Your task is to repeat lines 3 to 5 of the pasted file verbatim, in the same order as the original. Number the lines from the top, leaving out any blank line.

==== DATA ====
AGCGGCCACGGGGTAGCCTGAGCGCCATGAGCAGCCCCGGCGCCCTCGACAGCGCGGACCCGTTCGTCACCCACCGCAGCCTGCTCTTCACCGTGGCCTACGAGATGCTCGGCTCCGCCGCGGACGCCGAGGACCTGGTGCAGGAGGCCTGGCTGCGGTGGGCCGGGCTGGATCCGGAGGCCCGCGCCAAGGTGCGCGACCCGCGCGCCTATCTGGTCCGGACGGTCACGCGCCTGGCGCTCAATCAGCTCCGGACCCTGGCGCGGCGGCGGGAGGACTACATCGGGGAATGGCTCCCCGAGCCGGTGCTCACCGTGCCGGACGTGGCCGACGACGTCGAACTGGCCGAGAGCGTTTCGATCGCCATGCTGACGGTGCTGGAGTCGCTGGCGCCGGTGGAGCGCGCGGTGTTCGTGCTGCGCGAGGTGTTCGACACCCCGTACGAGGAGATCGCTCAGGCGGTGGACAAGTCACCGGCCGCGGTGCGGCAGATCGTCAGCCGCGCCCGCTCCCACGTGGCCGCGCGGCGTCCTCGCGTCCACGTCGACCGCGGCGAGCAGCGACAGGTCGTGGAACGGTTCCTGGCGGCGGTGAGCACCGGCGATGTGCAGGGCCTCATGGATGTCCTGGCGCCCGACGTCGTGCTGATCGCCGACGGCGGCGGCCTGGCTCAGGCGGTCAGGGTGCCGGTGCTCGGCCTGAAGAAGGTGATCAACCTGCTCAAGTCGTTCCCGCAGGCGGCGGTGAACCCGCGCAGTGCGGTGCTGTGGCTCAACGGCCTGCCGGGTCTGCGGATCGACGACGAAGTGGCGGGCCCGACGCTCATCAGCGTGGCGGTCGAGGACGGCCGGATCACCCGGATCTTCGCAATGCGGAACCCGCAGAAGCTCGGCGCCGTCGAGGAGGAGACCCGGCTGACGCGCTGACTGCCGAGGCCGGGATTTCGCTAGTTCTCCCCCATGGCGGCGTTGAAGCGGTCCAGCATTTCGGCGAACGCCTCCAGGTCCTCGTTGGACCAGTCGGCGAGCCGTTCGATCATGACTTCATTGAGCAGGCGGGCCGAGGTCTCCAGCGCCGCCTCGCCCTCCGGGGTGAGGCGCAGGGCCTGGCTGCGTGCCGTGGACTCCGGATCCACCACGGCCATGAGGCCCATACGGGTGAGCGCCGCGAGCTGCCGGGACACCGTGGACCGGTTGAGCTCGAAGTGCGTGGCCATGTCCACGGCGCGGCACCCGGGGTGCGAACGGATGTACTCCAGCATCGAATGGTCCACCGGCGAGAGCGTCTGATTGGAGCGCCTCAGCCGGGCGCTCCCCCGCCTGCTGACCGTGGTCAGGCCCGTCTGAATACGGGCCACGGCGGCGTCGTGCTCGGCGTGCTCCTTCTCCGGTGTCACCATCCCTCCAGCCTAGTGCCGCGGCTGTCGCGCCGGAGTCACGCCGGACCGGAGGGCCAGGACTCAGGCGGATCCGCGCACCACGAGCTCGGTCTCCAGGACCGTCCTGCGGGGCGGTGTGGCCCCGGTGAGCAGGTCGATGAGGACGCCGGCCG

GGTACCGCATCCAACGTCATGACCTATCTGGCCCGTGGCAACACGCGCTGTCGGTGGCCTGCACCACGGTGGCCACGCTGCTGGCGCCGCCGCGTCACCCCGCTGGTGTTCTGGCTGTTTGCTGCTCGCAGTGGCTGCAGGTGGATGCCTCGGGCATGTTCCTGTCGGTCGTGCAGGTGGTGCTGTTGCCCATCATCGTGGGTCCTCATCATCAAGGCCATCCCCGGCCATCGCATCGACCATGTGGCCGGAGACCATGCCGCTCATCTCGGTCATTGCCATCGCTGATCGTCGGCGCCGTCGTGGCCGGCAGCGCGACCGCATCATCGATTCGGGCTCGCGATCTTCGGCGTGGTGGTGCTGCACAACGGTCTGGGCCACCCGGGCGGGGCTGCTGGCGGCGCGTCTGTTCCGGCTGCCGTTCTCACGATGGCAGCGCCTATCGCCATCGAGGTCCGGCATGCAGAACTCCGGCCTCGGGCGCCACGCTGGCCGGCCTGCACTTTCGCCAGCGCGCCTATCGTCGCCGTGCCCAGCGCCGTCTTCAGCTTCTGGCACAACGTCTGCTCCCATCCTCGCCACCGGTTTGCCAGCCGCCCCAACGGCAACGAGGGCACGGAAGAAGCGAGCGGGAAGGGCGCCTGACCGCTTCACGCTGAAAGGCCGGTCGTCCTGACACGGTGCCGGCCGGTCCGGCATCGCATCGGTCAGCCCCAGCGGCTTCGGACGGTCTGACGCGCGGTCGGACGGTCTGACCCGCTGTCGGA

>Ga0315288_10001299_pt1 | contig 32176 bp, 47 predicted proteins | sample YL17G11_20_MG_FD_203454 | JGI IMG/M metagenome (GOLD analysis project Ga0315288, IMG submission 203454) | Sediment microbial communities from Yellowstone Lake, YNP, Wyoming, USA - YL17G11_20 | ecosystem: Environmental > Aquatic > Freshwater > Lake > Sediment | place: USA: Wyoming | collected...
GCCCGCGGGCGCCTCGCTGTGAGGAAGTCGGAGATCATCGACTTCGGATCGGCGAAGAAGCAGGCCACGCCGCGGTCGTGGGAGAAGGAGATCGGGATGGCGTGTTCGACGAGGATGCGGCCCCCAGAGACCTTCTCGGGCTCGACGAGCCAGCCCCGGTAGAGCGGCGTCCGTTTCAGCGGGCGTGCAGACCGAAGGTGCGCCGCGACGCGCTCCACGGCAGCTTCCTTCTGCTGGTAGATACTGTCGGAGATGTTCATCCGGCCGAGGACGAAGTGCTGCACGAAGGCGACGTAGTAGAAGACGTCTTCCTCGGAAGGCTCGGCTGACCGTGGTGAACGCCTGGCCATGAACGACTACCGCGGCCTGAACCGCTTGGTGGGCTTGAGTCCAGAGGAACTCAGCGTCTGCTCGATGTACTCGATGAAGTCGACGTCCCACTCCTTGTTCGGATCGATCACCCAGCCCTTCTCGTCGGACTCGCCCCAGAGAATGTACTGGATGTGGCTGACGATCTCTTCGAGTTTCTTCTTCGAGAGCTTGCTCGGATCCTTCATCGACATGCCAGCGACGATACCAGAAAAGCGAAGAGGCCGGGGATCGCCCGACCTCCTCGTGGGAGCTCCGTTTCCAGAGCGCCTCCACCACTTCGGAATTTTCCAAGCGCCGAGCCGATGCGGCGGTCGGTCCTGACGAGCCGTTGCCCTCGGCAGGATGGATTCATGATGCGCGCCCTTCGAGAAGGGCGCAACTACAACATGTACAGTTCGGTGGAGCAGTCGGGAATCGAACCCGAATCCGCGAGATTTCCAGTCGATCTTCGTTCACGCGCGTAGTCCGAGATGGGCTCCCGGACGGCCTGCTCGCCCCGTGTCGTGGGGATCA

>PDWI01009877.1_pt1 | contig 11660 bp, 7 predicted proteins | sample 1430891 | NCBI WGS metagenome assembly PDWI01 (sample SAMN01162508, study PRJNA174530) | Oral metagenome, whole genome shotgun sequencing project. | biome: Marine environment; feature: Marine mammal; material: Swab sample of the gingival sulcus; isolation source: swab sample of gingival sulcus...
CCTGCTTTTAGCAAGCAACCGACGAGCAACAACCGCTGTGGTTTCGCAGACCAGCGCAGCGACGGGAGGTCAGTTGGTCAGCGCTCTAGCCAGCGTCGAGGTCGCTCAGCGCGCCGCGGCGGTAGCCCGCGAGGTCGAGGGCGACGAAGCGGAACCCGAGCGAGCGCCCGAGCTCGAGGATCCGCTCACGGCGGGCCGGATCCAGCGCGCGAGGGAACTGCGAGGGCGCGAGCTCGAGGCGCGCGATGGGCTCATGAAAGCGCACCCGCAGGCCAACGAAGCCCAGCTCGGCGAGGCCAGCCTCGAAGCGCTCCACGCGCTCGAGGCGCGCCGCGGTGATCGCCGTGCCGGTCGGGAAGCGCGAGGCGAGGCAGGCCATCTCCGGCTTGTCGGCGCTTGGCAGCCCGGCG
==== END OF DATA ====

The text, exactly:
>Ga0315288_10001299_pt1 | contig 32176 bp, 47 predicted proteins | sample YL17G11_20_MG_FD_203454 | JGI IMG/M metagenome (GOLD analysis project Ga0315288, IMG submission 203454) | Sediment microbial communities from Yellowstone Lake, YNP, Wyoming, USA - YL17G11_20 | ecosystem: Environmental > Aquatic > Freshwater > Lake > Sediment | place: USA: Wyoming | collected...
GCCCGCGGGCGCCTCGCTGTGAGGAAGTCGGAGATCATCGACTTCGGATCGGCGAAGAAGCAGGCCACGCCGCGGTCGTGGGAGAAGGAGATCGGGATGGCGTGTTCGACGAGGATGCGGCCCCCAGAGACCTTCTCGGGCTCGACGAGCCAGCCCCGGTAGAGCGGCGTCCGTTTCAGCGGGCGTGCAGACCGAAGGTGCGCCGCGACGCGCTCCACGGCAGCTTCCTTCTGCTGGTAGATACTGTCGGAGATGTTCATCCGGCCGAGGACGAAGTGCTGCACGAAGGCGACGTAGTAGAAGACGTCTTCCTCGGAAGGCTCGGCTGACCGTGGTGAACGCCTGGCCATGAACGACTACCGCGGCCTGAACCGCTTGGTGGGCTTGAGTCCAGAGGAACTCAGCGTCTGCTCGATGTACTCGATGAAGTCGACGTCCCACTCCTTGTTCGGATCGATCACCCAGCCCTTCTCGTCGGACTCGCCCCAGAGAATGTACTGGATGTGGCTGACGATCTCTTCGAGTTTCTTCTTCGAGAGCTTGCTCGGATCCTTCATCGACATGCCAGCGACGATACCAGAAAAGCGAAGAGGCCGGGGATCGCCCGACCTCCTCGTGGGAGCTCCGTTTCCAGAGCGCCTCCACCACTTCGGAATTTTCCAAGCGCCGAGCCGATGCGGCGGTCGGTCCTGACGAGCCGTTGCCCTCGGCAGGATGGATTCATGATGCGCGCCCTTCGAGAAGGGCGCAACTACAACATGTACAGTTCGGTGGAGCAGTCGGGAATCGAACCCGAATCCGCGAGATTTCCAGTCGATCTTCGTTCACGCGCGTAGTCCGAGATGGGCTCCCGGACGGCCTGCTCGCCCCGTGTCGTGGGGATCA

>PDWI01009877.1_pt1 | contig 11660 bp, 7 predicted proteins | sample 1430891 | NCBI WGS metagenome assembly PDWI01 (sample SAMN01162508, study PRJNA174530) | Oral metagenome, whole genome shotgun sequencing project. | biome: Marine environment; feature: Marine mammal; material: Swab sample of the gingival sulcus; isolation source: swab sample of gingival sulcus...